From 1974 to 1979, Golden West Airlines scheduled flights on de Havilland Canada DHC-6 Twin Otters direct to Los Angeles (LAX).[8]

On November 20, 2012, the EKAD Board of Directors voted to change the name of the district to the Mojave Air and Space Port. Officials said that the spaceport name is well known around the world, but EKAD is not. The change took effect on January 1, 2013.[9]

In 2022, "Rutan Field" was added to the airport's name in honor of the Rutan brothers (Burt and Dick), its board stating that the Rutans' aviation achievements "have played a key role in the evolution of the aerospace industry and the success of the Mojave Air & Space Port organization."[2]

Activities

Besides being a general-use public airport, Mojave has three main areas of activity: flight testing, space industry development, and aircraft heavy maintenance and storage.

Air racing

The airport has a rich history in air racing. In 1970, a 1,000-mile (1,600 km) Unlimited race was held—the first closed-course pylon race to include pit stops. The race was notable in that it featured a DC-7 that flew non-stop and finished sixth out of twenty aircraft. The race was won by Sherm Cooper in a highly modified Hawker Sea Fury which also flew non-stop.[10] The following year the race was shortened to 1,000 kilometres (620 mi), and was again won by a Hawker Sea Fury, this time flown by Frank Sanders. From 1973 to 1979 Air Race Management (run by famed race pilots Clay Lacy and Lyle Shelton) organized a series of Reno-syle races at Mojave featuring Unlimiteds, T-6's, Formula-1's, and Biplanes. In 1973 and '74, the program also included jet races. Unlimited winners at Mojave included Lyle Shelton in 1973, Mac McClain in 1974 and 1976, Dr. Cliff Cummins in 1975, and Steve Hinton in 1978 and '79. The races at Mojave were hampered by constant winds, and extreme temperatures. In the 2000s, California HWY 58 was extended to bypass the town of Mojave, which cut directly across the race course—thus precluding any future racing events on the site. In 1983, Frank Taylor set the 15 kilometer (9.3 mile) closed-course speed record at 517 miles per hour (832 km/h) at Mojave in the P-51 Dago Red. Over the years, several notable teams have been based out of Mojave.

In 1990 Scaled Composites rolled out the radical Pond Racer, built and tested on-site. In the mid-1990s, the Museum of Flying based its two racers Dago Red and Stiletto out of Mojave as well. Since the early 1980s, the Wildfire (a custom-built Unlimited based around a T-6 airframe designed by William H. Statler) has slowly been developed in a Mojave hangar.[11] Ralph Wise's many air racing projects, including the Sport Class Legal GT400 and his V-8 powered unlimited, the GT500, both were designed and built at Mojave (the GT500 spent its early life at Camarillo).[12] The GT 400 Quicksilver ultralight program is also based out of Mojave.[13]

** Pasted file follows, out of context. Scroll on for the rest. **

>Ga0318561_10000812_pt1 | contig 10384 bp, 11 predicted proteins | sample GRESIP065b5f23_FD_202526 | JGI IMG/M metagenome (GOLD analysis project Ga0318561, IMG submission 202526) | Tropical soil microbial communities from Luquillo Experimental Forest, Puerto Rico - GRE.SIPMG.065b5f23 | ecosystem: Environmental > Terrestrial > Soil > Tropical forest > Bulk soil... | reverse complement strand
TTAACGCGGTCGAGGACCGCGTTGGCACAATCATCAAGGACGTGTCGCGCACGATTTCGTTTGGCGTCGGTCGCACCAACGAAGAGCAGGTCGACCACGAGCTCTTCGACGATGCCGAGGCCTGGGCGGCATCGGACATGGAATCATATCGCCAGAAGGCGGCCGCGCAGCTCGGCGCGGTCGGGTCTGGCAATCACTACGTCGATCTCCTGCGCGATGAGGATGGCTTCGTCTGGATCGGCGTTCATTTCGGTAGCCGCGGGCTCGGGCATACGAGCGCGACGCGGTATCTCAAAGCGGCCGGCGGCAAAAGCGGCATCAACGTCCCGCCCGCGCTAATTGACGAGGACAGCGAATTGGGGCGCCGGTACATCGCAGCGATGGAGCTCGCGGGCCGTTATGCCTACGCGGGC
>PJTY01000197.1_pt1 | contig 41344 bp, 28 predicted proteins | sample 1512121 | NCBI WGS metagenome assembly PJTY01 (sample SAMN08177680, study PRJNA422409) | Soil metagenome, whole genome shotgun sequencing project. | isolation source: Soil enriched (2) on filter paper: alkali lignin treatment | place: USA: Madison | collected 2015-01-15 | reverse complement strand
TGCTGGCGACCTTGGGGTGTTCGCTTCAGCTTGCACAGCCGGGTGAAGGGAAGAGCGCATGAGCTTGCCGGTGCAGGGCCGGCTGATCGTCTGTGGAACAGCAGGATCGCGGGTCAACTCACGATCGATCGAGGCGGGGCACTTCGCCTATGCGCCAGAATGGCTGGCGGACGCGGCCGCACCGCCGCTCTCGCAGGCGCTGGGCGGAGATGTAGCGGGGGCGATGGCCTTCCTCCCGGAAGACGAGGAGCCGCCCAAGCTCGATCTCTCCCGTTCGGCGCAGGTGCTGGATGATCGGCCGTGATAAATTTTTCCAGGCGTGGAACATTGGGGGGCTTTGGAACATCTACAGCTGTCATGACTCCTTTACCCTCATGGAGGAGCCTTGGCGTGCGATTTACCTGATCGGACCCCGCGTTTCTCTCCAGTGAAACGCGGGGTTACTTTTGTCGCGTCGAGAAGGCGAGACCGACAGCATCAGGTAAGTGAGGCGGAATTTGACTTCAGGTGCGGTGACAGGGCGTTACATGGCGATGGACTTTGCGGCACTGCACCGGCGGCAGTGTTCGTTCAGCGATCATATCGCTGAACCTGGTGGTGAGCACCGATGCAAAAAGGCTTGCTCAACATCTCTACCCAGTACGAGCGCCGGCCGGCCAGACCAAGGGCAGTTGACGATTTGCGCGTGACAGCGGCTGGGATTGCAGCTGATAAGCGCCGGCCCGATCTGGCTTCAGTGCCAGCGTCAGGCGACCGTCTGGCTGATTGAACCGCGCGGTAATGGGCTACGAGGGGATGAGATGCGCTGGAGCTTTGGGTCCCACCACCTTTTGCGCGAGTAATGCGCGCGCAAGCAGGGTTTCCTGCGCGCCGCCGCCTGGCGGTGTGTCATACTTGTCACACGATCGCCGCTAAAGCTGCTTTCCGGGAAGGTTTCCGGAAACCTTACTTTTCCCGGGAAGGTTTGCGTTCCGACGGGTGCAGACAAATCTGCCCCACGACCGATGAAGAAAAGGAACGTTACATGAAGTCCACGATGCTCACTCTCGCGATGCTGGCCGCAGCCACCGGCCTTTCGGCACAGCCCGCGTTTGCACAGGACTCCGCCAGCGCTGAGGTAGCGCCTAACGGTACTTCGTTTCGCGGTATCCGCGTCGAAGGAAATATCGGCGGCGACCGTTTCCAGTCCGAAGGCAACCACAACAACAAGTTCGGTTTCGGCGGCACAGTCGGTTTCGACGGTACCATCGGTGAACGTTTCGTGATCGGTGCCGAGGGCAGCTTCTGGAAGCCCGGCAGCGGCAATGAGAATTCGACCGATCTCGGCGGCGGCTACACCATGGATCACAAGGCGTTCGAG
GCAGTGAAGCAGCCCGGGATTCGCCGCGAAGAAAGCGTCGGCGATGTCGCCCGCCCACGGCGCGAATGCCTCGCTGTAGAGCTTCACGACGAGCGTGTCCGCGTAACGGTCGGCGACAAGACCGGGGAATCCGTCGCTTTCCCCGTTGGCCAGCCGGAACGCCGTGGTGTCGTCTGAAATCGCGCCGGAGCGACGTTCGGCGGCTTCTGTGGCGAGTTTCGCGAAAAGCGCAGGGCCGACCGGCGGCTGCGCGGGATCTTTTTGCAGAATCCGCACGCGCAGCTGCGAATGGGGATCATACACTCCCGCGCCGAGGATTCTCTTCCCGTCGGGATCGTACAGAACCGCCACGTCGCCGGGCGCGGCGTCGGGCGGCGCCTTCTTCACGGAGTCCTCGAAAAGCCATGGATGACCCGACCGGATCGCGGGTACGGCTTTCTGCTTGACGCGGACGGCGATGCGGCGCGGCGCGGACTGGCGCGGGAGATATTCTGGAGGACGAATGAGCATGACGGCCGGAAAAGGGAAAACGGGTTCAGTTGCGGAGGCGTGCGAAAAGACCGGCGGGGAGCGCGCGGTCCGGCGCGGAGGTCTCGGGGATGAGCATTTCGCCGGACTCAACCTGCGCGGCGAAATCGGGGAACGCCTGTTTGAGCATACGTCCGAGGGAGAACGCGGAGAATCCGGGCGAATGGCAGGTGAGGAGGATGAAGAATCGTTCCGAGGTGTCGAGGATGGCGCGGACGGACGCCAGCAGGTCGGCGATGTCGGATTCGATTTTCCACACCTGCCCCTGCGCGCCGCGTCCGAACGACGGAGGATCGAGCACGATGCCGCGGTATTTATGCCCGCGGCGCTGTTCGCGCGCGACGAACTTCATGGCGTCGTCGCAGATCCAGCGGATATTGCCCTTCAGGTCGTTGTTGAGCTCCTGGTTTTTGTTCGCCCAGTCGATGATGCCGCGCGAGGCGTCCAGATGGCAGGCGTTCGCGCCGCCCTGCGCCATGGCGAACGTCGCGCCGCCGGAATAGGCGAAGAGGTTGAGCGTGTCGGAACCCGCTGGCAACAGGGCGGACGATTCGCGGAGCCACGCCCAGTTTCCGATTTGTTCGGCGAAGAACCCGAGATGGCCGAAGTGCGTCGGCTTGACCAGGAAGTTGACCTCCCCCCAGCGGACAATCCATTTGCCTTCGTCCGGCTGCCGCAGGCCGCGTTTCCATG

Flight testing

Flight testing activities have been centered at Mojave since the early 1970s, due to the lack of populated areas surrounding the airport. It is also favored for this purpose due to its proximity to Edwards Air Force Base, where the airspace is restricted from ground level to an unlimited height, and where there is a supersonic corridor. Mojave is also the home of the National Test Pilot School, Scaled Composites and Virgin Galactic/The Spaceship Company.

Space industry development

Beginning with the Rotary Rocket program, Mojave became a focus for small companies seeking a place to develop space access technologies. Mojave Spaceport has been a test site for several teams in the Ansari X Prize, most notably the Scaled Composites SpaceShipOne, which conducted the first privately funded human sub-orbital flight on June 21, 2004. Other groups based at the Mojave Spaceport include or have included XCOR Aerospace, Masten Space Systems, Virgin Galactic, The Spaceship Company, Stratolaunch Systems, and Firestar Technologies.[14][15] Other companies with operations at Mojave include or have included Orbital Sciences Corporation, Vector Launch and Interorbital Systems.[16]

The East Kern Airport District was given spaceport status by the Federal Aviation Administration for the Mojave Air and Spaceport through June 16, 2019.[17][15]

Aircraft heavy maintenance, storage, and event center